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Two men and a Malibu
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Roy Lance, left, and G.L. Wilcher stand with the classic 1981 Malibu which they have shared in restoration and ownership.

Cars, friendship, and the love of the checkered flag stand the test of time, and George “G.L.” Wilcher and Roy Lance are two prime examples.

Wilcher’s passion for drag cars and racing reaches as far back as the late 1950s. He has raced models that date as far back as 1955 and 1957, worked pit crews for Don Hobbs and Doug Sopha at what was McMinnville Speedway owned by Peanut Cantrell, and his own first drag race reaches back to 1964 at Buffalo Valley. 

Roy Lance said of Wilcher, “He would drag a car on Saturday night, drive it back home, change the rear end on Sunday and then drive it to work on Monday.”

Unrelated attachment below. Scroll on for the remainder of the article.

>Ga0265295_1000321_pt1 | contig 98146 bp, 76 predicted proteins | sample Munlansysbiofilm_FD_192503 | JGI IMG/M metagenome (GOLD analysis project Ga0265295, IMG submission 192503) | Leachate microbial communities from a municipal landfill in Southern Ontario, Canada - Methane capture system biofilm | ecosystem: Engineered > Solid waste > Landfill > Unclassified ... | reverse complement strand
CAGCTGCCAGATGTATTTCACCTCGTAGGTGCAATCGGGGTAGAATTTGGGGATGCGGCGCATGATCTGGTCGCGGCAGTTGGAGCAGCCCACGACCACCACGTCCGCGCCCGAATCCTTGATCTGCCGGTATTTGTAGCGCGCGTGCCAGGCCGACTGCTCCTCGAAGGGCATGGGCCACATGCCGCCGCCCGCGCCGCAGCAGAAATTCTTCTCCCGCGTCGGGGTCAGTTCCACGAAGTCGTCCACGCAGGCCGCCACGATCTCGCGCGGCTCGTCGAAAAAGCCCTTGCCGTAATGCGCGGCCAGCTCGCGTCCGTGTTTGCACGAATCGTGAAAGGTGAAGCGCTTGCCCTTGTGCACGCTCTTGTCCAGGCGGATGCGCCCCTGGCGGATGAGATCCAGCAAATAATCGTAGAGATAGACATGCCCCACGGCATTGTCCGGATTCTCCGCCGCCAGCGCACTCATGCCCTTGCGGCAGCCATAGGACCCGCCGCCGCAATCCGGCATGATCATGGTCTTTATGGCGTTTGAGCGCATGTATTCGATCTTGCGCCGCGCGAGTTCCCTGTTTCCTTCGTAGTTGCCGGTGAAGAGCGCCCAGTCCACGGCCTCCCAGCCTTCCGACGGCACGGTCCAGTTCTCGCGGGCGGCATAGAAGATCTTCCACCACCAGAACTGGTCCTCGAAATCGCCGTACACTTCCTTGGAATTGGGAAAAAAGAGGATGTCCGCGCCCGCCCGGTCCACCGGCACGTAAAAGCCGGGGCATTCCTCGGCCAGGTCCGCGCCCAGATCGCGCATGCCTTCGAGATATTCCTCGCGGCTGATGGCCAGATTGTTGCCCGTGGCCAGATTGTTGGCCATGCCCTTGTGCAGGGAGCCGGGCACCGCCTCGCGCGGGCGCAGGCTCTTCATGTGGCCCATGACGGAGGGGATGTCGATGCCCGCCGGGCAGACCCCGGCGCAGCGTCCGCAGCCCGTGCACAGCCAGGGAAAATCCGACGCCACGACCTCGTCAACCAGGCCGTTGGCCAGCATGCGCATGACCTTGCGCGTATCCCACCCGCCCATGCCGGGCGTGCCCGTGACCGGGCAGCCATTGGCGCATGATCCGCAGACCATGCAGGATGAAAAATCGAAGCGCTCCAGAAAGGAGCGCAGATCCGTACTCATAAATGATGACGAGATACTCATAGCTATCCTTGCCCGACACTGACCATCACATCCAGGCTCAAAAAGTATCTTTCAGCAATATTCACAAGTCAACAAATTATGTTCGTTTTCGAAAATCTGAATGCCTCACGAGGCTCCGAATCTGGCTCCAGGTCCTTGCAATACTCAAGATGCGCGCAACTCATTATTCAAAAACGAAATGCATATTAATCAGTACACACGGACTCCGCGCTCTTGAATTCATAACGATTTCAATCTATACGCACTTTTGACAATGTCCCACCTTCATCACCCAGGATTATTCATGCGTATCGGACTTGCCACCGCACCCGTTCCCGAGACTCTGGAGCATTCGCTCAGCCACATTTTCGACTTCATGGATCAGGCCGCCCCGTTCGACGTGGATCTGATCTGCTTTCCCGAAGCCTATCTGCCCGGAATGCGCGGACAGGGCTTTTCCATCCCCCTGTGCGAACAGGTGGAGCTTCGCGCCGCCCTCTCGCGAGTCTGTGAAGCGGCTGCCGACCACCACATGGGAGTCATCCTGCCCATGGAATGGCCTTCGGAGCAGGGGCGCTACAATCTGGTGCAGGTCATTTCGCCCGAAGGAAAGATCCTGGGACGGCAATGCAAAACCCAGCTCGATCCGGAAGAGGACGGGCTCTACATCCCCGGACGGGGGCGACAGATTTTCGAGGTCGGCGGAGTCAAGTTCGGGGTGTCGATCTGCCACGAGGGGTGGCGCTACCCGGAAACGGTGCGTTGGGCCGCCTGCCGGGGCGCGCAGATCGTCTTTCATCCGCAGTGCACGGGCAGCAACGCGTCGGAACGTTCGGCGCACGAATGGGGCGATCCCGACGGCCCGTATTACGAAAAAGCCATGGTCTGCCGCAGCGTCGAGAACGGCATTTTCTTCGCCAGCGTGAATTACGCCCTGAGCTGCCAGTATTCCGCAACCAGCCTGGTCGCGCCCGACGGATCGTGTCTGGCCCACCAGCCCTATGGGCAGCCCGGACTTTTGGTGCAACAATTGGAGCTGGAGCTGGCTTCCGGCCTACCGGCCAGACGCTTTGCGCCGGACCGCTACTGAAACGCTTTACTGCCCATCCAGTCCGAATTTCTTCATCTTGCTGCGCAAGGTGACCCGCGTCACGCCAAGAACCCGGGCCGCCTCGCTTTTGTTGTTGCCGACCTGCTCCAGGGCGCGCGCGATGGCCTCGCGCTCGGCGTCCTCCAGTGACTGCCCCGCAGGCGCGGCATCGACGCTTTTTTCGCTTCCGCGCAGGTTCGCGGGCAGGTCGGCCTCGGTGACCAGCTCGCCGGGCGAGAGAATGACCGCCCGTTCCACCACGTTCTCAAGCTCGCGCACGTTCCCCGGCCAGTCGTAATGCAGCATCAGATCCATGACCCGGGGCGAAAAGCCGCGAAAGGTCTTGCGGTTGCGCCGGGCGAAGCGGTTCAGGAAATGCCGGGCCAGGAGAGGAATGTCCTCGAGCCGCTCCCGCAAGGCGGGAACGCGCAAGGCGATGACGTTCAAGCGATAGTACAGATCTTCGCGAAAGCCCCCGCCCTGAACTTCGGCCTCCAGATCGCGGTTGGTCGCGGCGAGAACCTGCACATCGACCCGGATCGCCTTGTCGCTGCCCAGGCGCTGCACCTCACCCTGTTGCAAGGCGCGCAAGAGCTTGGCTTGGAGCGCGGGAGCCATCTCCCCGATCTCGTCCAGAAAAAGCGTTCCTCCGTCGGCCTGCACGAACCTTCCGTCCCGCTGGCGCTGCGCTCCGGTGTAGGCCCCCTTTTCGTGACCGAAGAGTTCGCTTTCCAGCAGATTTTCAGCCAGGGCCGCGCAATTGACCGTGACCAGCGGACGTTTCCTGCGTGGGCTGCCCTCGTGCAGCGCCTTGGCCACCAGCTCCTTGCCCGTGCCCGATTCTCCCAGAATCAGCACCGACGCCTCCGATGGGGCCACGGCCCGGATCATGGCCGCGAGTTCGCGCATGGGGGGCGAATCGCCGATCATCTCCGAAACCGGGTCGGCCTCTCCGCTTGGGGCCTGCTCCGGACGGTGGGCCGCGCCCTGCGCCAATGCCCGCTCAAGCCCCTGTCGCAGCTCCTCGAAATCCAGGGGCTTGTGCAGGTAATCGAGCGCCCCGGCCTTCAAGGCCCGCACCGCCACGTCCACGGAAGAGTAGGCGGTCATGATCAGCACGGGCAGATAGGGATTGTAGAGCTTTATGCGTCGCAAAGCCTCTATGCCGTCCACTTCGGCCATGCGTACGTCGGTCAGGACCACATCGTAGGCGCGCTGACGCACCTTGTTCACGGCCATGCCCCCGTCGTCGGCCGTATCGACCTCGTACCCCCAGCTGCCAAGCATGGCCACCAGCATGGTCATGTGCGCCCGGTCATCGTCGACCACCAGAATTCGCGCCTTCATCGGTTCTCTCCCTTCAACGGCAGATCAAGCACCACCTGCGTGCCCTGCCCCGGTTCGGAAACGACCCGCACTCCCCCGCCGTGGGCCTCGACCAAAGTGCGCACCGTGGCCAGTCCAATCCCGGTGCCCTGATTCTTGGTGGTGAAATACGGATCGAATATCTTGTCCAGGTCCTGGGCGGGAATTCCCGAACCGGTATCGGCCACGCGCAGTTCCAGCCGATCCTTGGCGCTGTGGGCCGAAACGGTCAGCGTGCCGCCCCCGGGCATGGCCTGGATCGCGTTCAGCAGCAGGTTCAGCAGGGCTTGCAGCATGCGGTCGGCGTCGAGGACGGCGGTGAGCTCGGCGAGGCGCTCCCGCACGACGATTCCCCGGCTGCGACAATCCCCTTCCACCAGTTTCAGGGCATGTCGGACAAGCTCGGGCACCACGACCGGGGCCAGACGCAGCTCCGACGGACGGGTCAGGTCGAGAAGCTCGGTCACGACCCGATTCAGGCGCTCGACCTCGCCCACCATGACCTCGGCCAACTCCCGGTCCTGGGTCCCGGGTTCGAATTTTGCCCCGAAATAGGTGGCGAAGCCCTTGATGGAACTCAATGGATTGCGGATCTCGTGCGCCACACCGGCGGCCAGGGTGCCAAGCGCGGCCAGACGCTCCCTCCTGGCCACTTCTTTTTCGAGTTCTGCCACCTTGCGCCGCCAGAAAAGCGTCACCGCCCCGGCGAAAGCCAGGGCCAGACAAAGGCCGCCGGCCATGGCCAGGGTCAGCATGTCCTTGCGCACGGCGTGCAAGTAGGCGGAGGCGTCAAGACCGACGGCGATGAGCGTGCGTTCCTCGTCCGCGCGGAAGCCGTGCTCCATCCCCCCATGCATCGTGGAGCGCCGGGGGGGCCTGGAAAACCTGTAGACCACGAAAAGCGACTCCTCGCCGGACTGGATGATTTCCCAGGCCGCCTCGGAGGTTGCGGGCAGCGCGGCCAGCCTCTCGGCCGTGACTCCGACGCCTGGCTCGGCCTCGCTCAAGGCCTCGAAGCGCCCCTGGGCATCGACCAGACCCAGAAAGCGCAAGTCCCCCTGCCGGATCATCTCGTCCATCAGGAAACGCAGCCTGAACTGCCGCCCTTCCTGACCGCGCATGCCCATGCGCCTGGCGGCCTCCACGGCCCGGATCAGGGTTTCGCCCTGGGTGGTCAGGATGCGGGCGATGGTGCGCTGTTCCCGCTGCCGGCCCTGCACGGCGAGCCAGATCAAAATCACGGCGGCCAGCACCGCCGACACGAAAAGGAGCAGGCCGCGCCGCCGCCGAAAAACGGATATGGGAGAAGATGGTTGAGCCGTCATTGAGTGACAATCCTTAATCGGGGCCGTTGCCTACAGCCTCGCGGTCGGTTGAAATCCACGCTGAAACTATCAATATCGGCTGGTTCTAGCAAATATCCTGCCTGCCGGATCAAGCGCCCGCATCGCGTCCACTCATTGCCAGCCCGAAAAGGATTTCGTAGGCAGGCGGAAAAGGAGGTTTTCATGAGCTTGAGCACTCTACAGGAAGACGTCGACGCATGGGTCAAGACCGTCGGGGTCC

Drag racing was his hobby until 1971 when Wilcher said, “My boys were small, and I just decided not to do it anymore. My last race was at Buffalo Valley. I stayed out until the 1980s. That’s when me and my boys got into go-carts, and that go me back into it.”

The 1980s also saw the birth of the 1981 Malibu for which Wilcher and Lance share a common bond. In the early 1990s, Wilcher traded a lawnmower for the 1981 Malibu which at the time had no motor, transmission, or windows. 

Over the years, they attended swap meets and collected parts in order to piece the car back to working order. Wilcher said, “I have had every piece of that car in my hand.” 

Lance added saying, “This is the last of the old school. This man right here, G.L., can take any engine and make it sing.”

In 2016, Wilcher sold the car to Lance. “We made a deal. I told him that we were going to take it back and race it again one more time.” said Lance.  

A few short weeks ago, the pair did exactly that. Lance, Wilcher and the 1981 Malibu made their way back to the drag races at Buffalo Valley and where Wilcher ran 108 mph on a 1/8-mile track. 

The race took on a new meaning for Wilcher as his competition was now his son, Blaine.

Buffalo Valley saw G.L. Wilcher win the race that night which had been 50 years in the making.